This presentation will discuss the rationale, planning, process, and devising of the partnership, challenges that rose up in the process, and how the partnership is to be implemented.
Presenters:
Debbie Madsen is Head of Government Publications at the Kansas State University
Charles D. Bernholz is Government Documents Librarian at the University of Nebraska-Lincoln
Jeff Bullington is Government Information Librarian at the University of Kansas

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Keeping up without overloading (on U.S. Government Information)
     To date, living through the changes of the information age’s impact on libraries and watching GPO and the FDLP deal with new technologies and infinite amounts of information, resources and knowledge has been challenging. There seems to be no letting up of the increasing amounts of information generated by our federal government agencies and departments. More is available and more difficult to find. Demand for information is growing. How does one keep up with all that’s going on?
     I'd like to outline some tips and tricks to managing the flow of data coming at us everyday and discuss with the audience how to integrate that information to aid our patrons in finding the information they seek. The overarching aim of this program would be to provide some background in which to frame concerns of information overload and keeping up with developments to stimulate discuss, provide an opportunity to network with colleagues, and share individual suggestions and remedies.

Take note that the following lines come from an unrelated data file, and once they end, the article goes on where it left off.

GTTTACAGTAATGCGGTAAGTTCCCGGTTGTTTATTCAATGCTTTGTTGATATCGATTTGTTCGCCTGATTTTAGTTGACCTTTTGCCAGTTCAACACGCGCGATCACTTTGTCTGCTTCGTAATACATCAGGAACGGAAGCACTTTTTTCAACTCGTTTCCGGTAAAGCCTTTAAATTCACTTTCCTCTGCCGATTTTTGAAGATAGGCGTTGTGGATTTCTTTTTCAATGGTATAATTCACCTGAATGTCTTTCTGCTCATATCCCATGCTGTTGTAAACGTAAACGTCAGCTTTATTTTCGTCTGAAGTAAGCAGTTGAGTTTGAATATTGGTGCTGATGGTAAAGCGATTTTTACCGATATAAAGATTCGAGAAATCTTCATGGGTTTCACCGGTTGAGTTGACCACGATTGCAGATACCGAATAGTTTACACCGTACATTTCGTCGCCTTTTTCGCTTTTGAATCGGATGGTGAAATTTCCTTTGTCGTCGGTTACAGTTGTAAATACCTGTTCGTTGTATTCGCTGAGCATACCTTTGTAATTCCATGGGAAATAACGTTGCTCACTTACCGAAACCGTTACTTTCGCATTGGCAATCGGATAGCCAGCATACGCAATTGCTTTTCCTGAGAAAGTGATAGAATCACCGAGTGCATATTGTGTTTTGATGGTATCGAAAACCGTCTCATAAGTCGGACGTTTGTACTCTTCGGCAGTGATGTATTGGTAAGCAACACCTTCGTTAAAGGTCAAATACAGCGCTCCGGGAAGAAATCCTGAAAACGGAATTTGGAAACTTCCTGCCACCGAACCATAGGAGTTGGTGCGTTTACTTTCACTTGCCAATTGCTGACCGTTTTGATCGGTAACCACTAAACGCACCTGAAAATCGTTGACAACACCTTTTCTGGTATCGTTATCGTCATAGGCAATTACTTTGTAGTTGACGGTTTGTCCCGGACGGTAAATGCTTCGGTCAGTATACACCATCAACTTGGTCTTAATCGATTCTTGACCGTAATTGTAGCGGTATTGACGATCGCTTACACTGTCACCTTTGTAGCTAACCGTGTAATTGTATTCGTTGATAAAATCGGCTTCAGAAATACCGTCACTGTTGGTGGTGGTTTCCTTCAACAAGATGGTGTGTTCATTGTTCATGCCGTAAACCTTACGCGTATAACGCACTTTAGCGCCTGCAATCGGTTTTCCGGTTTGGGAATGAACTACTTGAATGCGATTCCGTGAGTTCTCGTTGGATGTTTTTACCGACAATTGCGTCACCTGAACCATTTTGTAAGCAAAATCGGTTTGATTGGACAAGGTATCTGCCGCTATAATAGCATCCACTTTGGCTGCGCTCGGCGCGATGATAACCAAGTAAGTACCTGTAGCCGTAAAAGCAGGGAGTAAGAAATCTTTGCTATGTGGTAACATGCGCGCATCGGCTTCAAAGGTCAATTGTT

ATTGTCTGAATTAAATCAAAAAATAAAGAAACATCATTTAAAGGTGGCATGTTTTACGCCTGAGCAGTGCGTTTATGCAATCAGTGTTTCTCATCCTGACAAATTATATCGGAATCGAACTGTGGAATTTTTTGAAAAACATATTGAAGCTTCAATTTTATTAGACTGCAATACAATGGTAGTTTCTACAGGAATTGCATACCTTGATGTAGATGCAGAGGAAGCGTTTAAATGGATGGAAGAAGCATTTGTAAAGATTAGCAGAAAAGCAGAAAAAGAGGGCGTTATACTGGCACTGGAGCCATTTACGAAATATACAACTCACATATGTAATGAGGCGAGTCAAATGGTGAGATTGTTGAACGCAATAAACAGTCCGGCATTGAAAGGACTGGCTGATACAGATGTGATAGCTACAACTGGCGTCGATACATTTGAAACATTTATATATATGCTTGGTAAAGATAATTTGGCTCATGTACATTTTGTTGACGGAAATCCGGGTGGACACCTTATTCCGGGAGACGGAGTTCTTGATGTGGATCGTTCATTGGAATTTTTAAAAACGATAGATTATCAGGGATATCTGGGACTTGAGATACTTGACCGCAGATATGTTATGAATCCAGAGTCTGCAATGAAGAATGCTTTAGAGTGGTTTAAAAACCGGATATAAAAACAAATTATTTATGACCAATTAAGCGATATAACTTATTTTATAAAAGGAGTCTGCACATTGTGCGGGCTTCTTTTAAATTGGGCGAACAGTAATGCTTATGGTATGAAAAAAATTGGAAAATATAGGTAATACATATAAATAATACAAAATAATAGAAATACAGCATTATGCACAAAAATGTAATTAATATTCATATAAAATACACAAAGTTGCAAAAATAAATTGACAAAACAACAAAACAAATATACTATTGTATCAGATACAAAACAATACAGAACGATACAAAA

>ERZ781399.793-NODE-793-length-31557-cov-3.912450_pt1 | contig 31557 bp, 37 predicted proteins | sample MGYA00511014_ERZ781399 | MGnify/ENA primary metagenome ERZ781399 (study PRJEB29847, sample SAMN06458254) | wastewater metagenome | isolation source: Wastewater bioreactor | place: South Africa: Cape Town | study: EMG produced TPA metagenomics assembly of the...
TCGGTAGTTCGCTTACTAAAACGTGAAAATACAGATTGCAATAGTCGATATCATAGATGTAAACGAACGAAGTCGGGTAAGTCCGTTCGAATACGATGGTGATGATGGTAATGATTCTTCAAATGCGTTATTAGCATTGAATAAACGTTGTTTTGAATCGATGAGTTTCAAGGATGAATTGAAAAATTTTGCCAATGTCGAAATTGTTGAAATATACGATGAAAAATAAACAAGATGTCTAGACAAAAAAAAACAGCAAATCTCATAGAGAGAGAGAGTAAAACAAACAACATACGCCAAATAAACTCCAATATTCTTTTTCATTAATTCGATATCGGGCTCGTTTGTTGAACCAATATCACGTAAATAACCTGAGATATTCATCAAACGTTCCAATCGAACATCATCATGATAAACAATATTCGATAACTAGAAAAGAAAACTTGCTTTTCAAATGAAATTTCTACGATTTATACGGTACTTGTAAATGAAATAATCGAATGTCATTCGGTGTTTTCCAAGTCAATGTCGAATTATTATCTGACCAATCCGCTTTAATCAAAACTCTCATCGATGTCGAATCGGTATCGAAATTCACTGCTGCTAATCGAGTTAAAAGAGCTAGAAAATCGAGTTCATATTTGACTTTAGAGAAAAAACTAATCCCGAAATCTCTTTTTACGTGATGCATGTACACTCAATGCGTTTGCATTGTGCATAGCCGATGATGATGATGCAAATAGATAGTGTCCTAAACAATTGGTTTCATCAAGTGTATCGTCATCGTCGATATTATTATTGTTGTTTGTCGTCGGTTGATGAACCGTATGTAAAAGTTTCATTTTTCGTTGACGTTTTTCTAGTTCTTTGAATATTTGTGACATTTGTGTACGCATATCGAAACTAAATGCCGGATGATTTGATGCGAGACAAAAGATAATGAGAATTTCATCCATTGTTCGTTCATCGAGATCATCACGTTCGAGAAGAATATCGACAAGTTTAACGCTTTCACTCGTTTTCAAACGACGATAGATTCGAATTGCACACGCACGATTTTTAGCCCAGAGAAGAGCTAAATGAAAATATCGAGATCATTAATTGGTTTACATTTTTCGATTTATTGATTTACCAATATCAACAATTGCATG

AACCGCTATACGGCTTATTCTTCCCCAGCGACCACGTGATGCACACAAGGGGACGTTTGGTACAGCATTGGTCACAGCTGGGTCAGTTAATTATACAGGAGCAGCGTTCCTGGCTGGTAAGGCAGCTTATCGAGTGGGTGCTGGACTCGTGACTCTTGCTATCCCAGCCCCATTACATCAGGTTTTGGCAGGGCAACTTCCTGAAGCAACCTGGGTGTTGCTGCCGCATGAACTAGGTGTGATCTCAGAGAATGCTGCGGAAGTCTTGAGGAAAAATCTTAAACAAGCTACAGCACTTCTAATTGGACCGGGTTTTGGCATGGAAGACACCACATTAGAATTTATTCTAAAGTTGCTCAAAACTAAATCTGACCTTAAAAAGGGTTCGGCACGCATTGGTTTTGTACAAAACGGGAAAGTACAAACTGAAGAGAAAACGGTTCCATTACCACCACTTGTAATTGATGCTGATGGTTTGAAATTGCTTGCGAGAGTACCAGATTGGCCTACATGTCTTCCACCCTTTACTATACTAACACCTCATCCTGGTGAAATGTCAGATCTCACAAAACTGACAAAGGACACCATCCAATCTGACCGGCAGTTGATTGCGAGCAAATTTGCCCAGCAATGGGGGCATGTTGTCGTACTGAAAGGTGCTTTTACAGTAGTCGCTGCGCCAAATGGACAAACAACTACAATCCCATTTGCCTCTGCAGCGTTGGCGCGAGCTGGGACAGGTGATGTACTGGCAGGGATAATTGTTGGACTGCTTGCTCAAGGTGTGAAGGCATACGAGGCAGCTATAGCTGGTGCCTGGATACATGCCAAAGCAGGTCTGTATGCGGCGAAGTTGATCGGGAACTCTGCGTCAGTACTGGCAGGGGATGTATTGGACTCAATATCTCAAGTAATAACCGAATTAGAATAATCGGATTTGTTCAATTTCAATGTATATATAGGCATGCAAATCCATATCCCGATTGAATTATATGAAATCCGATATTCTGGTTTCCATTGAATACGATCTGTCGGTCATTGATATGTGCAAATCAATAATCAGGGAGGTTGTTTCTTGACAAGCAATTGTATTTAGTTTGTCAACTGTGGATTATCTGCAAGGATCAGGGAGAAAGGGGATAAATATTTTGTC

Presenter:
McKinley Sielaff (BA, MLS, MPA) is librarian at the Tutt Library for the Colorado College. McKinley has built her career around US Government information from filing transmittals as a student worker at Rugters University to being the first Electronic Government Resources Librarian at the University of Wyoming to heading the FDPL programs at the University of Richmond and currently at the Colorado College.

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Managing a Tangible Collection in the Electronic Age: Collection Management Focus Group
     Discussion group on cataloging and weeding practices in the era of 90% of new material published online.
Presenters:
Government Documents Librarians from the 5-state region, including
Lisa Nickum, Government Publications Librarian, Colorado School of Mines;
Marit Taylor, Cataloging, Government Publications, and Reference Librarian, Auraria Library;
Louise Treff-Gangler, Head, Reference, Instruction & Government Publications, Auraria Library

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Many Nations: The Tribal and Federal Documents of American Indian Tribes